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      Lipidomics profiling reveals the role of glycerophospholipid metabolism in psoriasis

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          Abstract

          Psoriasis is a common and chronic inflammatory skin disease that is complicated by gene–environment interactions. Although genomic, transcriptomic, and proteomic analyses have been performed to investigate the pathogenesis of psoriasis, the role of metabolites in psoriasis, particularly of lipids, remains unclear. Lipids not only comprise the bulk of the cellular membrane bilayers but also regulate a variety of biological processes such as cell proliferation, apoptosis, immunity, angiogenesis, and inflammation. In this study, an untargeted lipidomics approach was used to study the lipid profiles in psoriasis and to identify lipid metabolite signatures for psoriasis through ultra-performance liquid chromatography-tandem quadrupole mass spectrometry. Plasma samples from 90 participants (45 healthy and 45 psoriasis patients) were collected and analyzed. Statistical analysis was applied to find different metabolites between the disease and healthy groups. In addition, enzyme-linked immunosorbent assay was performed to validate differentially expressed lipids in psoriatic patient plasma. Finally, we identified differential expression of several lipids including lysophosphatidic acid (LPA), lysophosphatidylcholine (LysoPC), phosphatidylinositol (PI), phosphatidylcholine (PC), and phosphatidic acid (PA); among these metabolites, LPA, LysoPC, and PA were significantly increased, while PC and PI were down-regulated in psoriasis patients. We found that elements of glycerophospholipid metabolism such as LPA, LysoPC, PA, PI, and PC were significantly altered in the plasma of psoriatic patients; this study characterizes the circulating lipids in psoriatic patients and provides novel insight into the role of lipids in psoriasis.

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          Most cited references 51

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          LMSD: LIPID MAPS structure database

          The LIPID MAPS Structure Database (LMSD) is a relational database encompassing structures and annotations of biologically relevant lipids. Structures of lipids in the database come from four sources: (i) LIPID MAPS Consortium's core laboratories and partners; (ii) lipids identified by LIPID MAPS experiments; (iii) computationally generated structures for appropriate lipid classes; (iv) biologically relevant lipids manually curated from LIPID BANK, LIPIDAT and other public sources. All the lipid structures in LMSD are drawn in a consistent fashion. In addition to a classification-based retrieval of lipids, users can search LMSD using either text-based or structure-based search options. The text-based search implementation supports data retrieval by any combination of these data fields: LIPID MAPS ID, systematic or common name, mass, formula, category, main class, and subclass data fields. The structure-based search, in conjunction with optional data fields, provides the capability to perform a substructure search or exact match for the structure drawn by the user. Search results, in addition to structure and annotations, also include relevant links to external databases. The LMSD is publicly available at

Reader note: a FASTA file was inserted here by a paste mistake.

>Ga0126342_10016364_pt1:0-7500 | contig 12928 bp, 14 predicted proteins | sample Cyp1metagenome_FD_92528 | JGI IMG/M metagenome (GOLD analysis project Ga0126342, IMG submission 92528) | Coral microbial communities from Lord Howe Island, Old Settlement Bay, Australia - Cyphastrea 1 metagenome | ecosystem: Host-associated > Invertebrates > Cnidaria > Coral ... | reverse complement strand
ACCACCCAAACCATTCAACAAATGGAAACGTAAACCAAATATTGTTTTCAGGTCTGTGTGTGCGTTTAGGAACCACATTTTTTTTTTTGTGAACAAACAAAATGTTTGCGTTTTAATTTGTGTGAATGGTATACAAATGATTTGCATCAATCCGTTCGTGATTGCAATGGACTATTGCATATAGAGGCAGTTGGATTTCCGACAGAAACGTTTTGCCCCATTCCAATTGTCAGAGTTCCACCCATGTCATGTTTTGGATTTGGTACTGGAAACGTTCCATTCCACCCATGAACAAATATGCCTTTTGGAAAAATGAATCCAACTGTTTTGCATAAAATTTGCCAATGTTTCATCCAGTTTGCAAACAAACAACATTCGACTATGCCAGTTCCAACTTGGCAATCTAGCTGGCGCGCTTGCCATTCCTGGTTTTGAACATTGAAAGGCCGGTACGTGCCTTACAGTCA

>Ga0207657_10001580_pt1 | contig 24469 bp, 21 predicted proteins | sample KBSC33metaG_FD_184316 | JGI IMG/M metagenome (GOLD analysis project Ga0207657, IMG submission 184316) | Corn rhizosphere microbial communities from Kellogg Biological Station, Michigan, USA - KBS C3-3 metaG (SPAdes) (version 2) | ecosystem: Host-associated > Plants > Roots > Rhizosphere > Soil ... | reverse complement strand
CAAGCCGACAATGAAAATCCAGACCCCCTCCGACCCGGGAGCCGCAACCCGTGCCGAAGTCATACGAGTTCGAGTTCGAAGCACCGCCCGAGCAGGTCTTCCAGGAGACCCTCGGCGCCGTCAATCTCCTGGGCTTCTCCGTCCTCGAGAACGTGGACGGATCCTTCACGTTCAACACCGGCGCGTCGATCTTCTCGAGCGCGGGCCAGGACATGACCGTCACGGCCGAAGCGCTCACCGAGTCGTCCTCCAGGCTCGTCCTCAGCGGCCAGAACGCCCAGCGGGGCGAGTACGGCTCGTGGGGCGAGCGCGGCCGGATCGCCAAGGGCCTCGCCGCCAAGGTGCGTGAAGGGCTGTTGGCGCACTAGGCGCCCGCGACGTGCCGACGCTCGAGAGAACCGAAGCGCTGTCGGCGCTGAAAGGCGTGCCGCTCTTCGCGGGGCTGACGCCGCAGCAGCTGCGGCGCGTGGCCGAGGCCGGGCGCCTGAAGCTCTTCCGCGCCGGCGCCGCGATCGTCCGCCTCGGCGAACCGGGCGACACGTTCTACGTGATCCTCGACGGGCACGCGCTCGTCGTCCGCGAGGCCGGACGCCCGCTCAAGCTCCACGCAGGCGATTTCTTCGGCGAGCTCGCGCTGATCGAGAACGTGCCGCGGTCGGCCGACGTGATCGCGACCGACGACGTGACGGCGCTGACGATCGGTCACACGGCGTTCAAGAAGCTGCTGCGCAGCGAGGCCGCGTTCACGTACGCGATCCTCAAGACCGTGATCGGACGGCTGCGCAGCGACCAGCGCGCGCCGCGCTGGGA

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            Removing Batch Effects in Analysis of Expression Microarray Data: An Evaluation of Six Batch Adjustment Methods

            The expression microarray is a frequently used approach to study gene expression on a genome-wide scale. However, the data produced by the thousands of microarray studies published annually are confounded by “batch effects,” the systematic error introduced when samples are processed in multiple batches. Although batch effects can be reduced by careful experimental design, they cannot be eliminated unless the whole study is done in a single batch. A number of programs are now available to adjust microarray data for batch effects prior to analysis. We systematically evaluated six of these programs using multiple measures of precision, accuracy and overall performance. ComBat, an Empirical Bayes method, outperformed the other five programs by most metrics. We also showed that it is essential to standardize expression data at the probe level when testing for correlation of expression profiles, due to a sizeable probe effect in microarray data that can inflate the correlation among replicates and unrelated samples.